In the meantime, I began noticing some weird and worrying things. I have always had a low blood preassure, so low that most nurses seem to think their equipment is broken, so I’m used to getting light-headed if I stand up too fast, but this was something new. First, I realised that my fitness level was at an all time low. Walking down to the train station would leave me exhausted. I blamed myself for not working out as I should have, but figured it had to do with the bad knee and how I wasn’t able to get around like before. I started noticing that simply getting up from a seat would leave me light-headed and dizzy, and I would hear my blood pumping in my ears. At night I was so tired I would fall asleep in the sofa after work, and I started to suspect I was anemic. I didn’t connect this to my swollen breast in any way, and so I booked one last appointment at my normal doctor’s office to yet again list my symptoms and try to find an explanation. At this point, I’d also found a lump on the back of my neck, just a small one, but quite definitely a lump.
As I sat down with this new doctor, I listed all of these things, and she examined the lump on my neck, and my breast. I asked her, “How many of these things would be explained if the breast is cancerous?” and she answered calmly “All of them”. I left the doctor’s office and went to work, distracted as I was. I was worried, but by that time, I had been worried for a long time, so it seemed quite natural to me.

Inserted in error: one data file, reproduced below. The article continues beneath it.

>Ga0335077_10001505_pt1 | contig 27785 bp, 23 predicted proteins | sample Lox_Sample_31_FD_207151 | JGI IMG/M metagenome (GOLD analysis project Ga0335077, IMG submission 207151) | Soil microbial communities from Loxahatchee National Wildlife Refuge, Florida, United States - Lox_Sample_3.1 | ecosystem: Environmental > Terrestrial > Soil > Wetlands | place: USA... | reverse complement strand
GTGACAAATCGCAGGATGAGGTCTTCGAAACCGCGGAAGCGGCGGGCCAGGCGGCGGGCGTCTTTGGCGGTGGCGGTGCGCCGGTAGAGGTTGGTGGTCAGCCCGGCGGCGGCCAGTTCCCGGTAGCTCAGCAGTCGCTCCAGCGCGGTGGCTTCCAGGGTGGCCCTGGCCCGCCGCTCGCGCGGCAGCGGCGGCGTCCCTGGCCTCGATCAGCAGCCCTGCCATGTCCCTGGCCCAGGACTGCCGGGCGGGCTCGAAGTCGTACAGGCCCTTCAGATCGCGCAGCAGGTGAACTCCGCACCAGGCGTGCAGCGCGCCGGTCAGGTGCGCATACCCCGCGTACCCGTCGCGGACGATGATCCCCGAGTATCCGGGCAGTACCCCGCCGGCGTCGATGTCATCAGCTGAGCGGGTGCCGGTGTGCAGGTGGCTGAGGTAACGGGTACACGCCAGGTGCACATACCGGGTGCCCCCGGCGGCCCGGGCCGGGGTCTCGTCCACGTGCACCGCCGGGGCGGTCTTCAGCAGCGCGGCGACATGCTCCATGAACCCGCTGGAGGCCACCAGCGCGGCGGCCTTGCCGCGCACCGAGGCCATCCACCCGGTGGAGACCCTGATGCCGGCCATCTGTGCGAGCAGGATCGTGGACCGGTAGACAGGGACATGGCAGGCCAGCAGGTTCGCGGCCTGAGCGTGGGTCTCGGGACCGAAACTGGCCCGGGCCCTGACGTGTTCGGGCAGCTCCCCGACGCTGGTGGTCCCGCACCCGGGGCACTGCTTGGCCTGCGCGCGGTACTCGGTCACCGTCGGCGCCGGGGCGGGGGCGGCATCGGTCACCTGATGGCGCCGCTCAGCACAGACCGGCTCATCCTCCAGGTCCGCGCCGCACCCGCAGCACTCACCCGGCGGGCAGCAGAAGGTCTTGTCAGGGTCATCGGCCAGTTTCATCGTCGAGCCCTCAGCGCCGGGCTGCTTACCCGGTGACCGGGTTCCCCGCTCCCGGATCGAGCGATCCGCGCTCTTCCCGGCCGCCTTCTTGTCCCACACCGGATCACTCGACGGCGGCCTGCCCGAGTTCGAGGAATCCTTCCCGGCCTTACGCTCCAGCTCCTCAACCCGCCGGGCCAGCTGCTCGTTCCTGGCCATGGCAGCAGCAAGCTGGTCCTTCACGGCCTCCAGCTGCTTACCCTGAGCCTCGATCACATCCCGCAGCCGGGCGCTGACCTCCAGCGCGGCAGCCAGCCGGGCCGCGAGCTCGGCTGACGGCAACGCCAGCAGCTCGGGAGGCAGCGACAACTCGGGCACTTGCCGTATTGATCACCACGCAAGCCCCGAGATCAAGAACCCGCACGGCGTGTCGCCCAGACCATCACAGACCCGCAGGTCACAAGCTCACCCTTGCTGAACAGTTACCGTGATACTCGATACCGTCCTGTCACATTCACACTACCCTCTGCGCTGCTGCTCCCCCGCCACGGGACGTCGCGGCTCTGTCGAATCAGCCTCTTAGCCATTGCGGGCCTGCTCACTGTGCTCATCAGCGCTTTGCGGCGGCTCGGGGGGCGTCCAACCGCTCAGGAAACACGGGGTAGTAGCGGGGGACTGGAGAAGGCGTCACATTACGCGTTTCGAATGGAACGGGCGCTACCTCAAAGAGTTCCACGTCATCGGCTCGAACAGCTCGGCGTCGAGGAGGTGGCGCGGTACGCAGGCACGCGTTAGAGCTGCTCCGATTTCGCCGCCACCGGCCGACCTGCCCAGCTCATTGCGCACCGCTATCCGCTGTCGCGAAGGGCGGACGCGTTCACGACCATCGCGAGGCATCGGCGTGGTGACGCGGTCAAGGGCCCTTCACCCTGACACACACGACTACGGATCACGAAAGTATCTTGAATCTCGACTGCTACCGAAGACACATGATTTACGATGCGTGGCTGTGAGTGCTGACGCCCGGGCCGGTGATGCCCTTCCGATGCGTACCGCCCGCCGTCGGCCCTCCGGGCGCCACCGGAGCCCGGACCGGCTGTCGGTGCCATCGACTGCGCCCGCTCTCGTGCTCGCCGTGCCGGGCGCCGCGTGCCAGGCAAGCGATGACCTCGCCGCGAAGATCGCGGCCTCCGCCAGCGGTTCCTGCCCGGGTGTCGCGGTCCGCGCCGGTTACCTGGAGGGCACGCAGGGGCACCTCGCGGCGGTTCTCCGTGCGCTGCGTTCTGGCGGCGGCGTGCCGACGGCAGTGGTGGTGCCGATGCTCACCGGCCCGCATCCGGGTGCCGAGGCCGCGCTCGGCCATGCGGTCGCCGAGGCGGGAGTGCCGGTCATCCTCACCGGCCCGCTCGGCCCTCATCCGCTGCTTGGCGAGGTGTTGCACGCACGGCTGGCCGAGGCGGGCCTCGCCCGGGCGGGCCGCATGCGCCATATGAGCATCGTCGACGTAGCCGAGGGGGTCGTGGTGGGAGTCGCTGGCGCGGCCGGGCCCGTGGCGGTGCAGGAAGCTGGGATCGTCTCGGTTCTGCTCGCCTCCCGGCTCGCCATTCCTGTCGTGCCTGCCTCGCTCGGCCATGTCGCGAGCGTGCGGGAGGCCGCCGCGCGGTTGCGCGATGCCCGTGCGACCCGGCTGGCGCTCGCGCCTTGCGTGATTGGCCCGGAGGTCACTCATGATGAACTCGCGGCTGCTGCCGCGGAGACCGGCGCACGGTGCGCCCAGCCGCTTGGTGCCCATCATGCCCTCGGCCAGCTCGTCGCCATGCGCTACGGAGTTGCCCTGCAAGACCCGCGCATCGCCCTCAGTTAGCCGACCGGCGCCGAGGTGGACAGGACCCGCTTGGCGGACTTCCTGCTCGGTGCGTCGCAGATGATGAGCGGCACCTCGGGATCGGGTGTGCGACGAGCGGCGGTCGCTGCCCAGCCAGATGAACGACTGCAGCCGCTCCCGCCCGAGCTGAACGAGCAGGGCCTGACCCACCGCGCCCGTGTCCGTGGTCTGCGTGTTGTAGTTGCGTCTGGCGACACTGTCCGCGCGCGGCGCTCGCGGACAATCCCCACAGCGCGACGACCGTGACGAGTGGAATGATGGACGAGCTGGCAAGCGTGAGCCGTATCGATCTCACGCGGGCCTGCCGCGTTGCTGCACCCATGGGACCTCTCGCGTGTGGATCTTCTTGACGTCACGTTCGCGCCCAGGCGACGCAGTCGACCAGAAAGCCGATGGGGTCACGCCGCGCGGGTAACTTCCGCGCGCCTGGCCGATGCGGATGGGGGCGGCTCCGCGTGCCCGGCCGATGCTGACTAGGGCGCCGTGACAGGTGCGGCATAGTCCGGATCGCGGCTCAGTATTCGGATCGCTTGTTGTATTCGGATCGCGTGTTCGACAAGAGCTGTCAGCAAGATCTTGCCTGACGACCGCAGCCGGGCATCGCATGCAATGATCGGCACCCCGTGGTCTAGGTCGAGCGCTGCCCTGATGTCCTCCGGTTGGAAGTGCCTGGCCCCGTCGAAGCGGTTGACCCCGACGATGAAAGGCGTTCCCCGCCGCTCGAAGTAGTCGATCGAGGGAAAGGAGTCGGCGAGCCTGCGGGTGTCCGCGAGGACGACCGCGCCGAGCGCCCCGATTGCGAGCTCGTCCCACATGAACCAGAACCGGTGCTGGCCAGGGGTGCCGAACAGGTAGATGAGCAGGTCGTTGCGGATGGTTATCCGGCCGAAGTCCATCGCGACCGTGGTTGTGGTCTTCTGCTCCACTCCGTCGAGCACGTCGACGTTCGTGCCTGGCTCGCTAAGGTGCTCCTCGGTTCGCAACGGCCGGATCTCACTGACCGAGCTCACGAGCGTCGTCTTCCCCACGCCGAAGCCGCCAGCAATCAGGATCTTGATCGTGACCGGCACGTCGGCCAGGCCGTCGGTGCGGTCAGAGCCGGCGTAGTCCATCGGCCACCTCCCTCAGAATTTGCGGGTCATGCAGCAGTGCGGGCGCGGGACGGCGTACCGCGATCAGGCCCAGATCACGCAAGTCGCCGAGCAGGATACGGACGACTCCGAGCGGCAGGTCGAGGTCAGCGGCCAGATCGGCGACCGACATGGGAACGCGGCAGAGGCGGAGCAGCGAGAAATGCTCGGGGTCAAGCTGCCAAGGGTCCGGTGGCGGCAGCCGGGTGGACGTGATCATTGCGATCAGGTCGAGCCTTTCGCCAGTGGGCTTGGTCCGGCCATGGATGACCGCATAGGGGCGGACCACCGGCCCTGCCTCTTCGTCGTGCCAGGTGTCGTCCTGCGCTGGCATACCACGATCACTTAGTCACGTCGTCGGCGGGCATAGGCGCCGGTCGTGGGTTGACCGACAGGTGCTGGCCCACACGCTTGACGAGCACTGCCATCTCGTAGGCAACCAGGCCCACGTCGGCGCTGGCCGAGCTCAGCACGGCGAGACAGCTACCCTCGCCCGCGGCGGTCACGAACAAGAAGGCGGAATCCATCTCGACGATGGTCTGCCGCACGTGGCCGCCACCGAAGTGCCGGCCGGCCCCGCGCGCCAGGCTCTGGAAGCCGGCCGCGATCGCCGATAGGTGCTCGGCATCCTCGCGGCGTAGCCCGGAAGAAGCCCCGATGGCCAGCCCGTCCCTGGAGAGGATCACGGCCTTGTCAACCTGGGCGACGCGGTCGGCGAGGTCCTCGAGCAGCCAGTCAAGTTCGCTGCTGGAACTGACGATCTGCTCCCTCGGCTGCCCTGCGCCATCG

The next day I left the blood samples the doctor had ordered, though she told me they would take a few weeks to process, so I’d not hear anything for a while. By lunch time, another doctor called me, and told me to go to the emergency to get a blood transfusion. My hb, or blood count was 70, compared to the average of 120-150. I was anemic, just as I had suspected, but that would only be the beginning of it.